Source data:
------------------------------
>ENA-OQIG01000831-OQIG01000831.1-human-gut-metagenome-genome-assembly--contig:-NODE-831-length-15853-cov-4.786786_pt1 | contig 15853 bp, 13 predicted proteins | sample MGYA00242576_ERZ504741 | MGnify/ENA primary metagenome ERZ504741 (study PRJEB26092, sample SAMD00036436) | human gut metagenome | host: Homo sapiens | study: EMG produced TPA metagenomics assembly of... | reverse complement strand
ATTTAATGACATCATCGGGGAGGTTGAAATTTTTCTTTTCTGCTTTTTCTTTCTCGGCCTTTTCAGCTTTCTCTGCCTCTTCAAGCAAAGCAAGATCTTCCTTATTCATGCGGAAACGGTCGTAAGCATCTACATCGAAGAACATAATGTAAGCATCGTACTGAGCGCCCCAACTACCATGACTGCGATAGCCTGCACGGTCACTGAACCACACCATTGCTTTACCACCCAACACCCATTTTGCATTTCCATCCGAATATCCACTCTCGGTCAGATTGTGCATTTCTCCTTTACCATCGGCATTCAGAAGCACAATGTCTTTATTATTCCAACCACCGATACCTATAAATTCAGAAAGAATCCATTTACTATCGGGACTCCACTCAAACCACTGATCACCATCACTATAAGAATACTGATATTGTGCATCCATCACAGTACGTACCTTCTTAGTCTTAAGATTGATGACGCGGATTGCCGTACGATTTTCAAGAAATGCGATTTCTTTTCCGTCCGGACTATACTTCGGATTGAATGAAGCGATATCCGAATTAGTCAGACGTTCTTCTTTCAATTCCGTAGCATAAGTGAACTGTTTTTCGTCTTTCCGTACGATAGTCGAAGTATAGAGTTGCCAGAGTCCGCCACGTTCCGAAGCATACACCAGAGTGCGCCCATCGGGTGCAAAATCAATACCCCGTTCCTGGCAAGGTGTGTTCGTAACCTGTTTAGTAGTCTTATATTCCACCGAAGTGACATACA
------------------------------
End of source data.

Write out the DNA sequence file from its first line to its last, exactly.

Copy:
>ENA-OQIG01000831-OQIG01000831.1-human-gut-metagenome-genome-assembly--contig:-NODE-831-length-15853-cov-4.786786_pt1 | contig 15853 bp, 13 predicted proteins | sample MGYA00242576_ERZ504741 | MGnify/ENA primary metagenome ERZ504741 (study PRJEB26092, sample SAMD00036436) | human gut metagenome | host: Homo sapiens | study: EMG produced TPA metagenomics assembly of... | reverse complement strand
ATTTAATGACATCATCGGGGAGGTTGAAATTTTTCTTTTCTGCTTTTTCTTTCTCGGCCTTTTCAGCTTTCTCTGCCTCTTCAAGCAAAGCAAGATCTTCCTTATTCATGCGGAAACGGTCGTAAGCATCTACATCGAAGAACATAATGTAAGCATCGTACTGAGCGCCCCAACTACCATGACTGCGATAGCCTGCACGGTCACTGAACCACACCATTGCTTTACCACCCAACACCCATTTTGCATTTCCATCCGAATATCCACTCTCGGTCAGATTGTGCATTTCTCCTTTACCATCGGCATTCAGAAGCACAATGTCTTTATTATTCCAACCACCGATACCTATAAATTCAGAAAGAATCCATTTACTATCGGGACTCCACTCAAACCACTGATCACCATCACTATAAGAATACTGATATTGTGCATCCATCACAGTACGTACCTTCTTAGTCTTAAGATTGATGACGCGGATTGCCGTACGATTTTCAAGAAATGCGATTTCTTTTCCGTCCGGACTATACTTCGGATTGAATGAAGCGATATCCGAATTAGTCAGACGTTCTTCTTTCAATTCCGTAGCATAAGTGAACTGTTTTTCGTCTTTCCGTACGATAGTCGAAGTATAGAGTTGCCAGAGTCCGCCACGTTCCGAAGCATACACCAGAGTGCGCCCATCGGGTGCAAAATCAATACCCCGTTCCTGGCAAGGTGTGTTCGTAACCTGTTTAGTAGTCTTATATTCCACCGAAGTGACATACA